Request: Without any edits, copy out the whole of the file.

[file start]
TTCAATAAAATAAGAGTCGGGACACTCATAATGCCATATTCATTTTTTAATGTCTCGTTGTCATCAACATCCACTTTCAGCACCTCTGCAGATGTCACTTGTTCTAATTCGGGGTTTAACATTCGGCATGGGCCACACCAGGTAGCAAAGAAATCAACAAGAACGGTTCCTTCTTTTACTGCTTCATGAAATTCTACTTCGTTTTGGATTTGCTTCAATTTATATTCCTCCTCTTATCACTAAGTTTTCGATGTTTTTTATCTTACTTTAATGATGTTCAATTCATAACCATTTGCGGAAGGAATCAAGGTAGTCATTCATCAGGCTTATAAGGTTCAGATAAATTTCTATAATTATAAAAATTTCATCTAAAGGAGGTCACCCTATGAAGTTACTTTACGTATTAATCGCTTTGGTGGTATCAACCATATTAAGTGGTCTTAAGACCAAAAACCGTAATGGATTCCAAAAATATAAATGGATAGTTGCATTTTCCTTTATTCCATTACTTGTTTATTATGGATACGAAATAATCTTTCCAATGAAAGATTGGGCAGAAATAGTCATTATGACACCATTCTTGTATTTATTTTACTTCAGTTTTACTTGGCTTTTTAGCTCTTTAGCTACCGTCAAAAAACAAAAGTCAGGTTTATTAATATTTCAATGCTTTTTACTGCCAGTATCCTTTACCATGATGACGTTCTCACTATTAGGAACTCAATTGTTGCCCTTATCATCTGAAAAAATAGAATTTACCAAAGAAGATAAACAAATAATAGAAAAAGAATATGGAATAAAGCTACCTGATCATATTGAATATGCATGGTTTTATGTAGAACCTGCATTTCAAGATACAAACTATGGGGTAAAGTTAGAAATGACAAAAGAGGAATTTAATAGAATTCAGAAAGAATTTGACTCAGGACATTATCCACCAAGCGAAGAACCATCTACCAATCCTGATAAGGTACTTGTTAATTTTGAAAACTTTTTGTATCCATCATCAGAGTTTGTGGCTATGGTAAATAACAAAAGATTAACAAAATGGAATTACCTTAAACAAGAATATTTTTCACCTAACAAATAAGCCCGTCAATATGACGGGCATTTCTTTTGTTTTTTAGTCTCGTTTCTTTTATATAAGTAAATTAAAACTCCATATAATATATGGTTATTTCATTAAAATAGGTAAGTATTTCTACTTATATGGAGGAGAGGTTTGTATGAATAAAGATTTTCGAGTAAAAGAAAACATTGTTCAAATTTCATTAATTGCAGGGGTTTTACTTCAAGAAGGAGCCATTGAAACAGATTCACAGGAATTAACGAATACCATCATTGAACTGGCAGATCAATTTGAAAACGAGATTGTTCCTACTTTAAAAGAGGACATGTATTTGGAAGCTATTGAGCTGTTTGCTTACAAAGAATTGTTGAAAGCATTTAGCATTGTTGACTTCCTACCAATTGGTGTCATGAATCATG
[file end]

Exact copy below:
TTCAATAAAATAAGAGTCGGGACACTCATAATGCCATATTCATTTTTTAATGTCTCGTTGTCATCAACATCCACTTTCAGCACCTCTGCAGATGTCACTTGTTCTAATTCGGGGTTTAACATTCGGCATGGGCCACACCAGGTAGCAAAGAAATCAACAAGAACGGTTCCTTCTTTTACTGCTTCATGAAATTCTACTTCGTTTTGGATTTGCTTCAATTTATATTCCTCCTCTTATCACTAAGTTTTCGATGTTTTTTATCTTACTTTAATGATGTTCAATTCATAACCATTTGCGGAAGGAATCAAGGTAGTCATTCATCAGGCTTATAAGGTTCAGATAAATTTCTATAATTATAAAAATTTCATCTAAAGGAGGTCACCCTATGAAGTTACTTTACGTATTAATCGCTTTGGTGGTATCAACCATATTAAGTGGTCTTAAGACCAAAAACCGTAATGGATTCCAAAAATATAAATGGATAGTTGCATTTTCCTTTATTCCATTACTTGTTTATTATGGATACGAAATAATCTTTCCAATGAAAGATTGGGCAGAAATAGTCATTATGACACCATTCTTGTATTTATTTTACTTCAGTTTTACTTGGCTTTTTAGCTCTTTAGCTACCGTCAAAAAACAAAAGTCAGGTTTATTAATATTTCAATGCTTTTTACTGCCAGTATCCTTTACCATGATGACGTTCTCACTATTAGGAACTCAATTGTTGCCCTTATCATCTGAAAAAATAGAATTTACCAAAGAAGATAAACAAATAATAGAAAAAGAATATGGAATAAAGCTACCTGATCATATTGAATATGCATGGTTTTATGTAGAACCTGCATTTCAAGATACAAACTATGGGGTAAAGTTAGAAATGACAAAAGAGGAATTTAATAGAATTCAGAAAGAATTTGACTCAGGACATTATCCACCAAGCGAAGAACCATCTACCAATCCTGATAAGGTACTTGTTAATTTTGAAAACTTTTTGTATCCATCATCAGAGTTTGTGGCTATGGTAAATAACAAAAGATTAACAAAATGGAATTACCTTAAACAAGAATATTTTTCACCTAACAAATAAGCCCGTCAATATGACGGGCATTTCTTTTGTTTTTTAGTCTCGTTTCTTTTATATAAGTAAATTAAAACTCCATATAATATATGGTTATTTCATTAAAATAGGTAAGTATTTCTACTTATATGGAGGAGAGGTTTGTATGAATAAAGATTTTCGAGTAAAAGAAAACATTGTTCAAATTTCATTAATTGCAGGGGTTTTACTTCAAGAAGGAGCCATTGAAACAGATTCACAGGAATTAACGAATACCATCATTGAACTGGCAGATCAATTTGAAAACGAGATTGTTCCTACTTTAAAAGAGGACATGTATTTGGAAGCTATTGAGCTGTTTGCTTACAAAGAATTGTTGAAAGCATTTAGCATTGTTGACTTCCTACCAATTGGTGTCATGAATCATG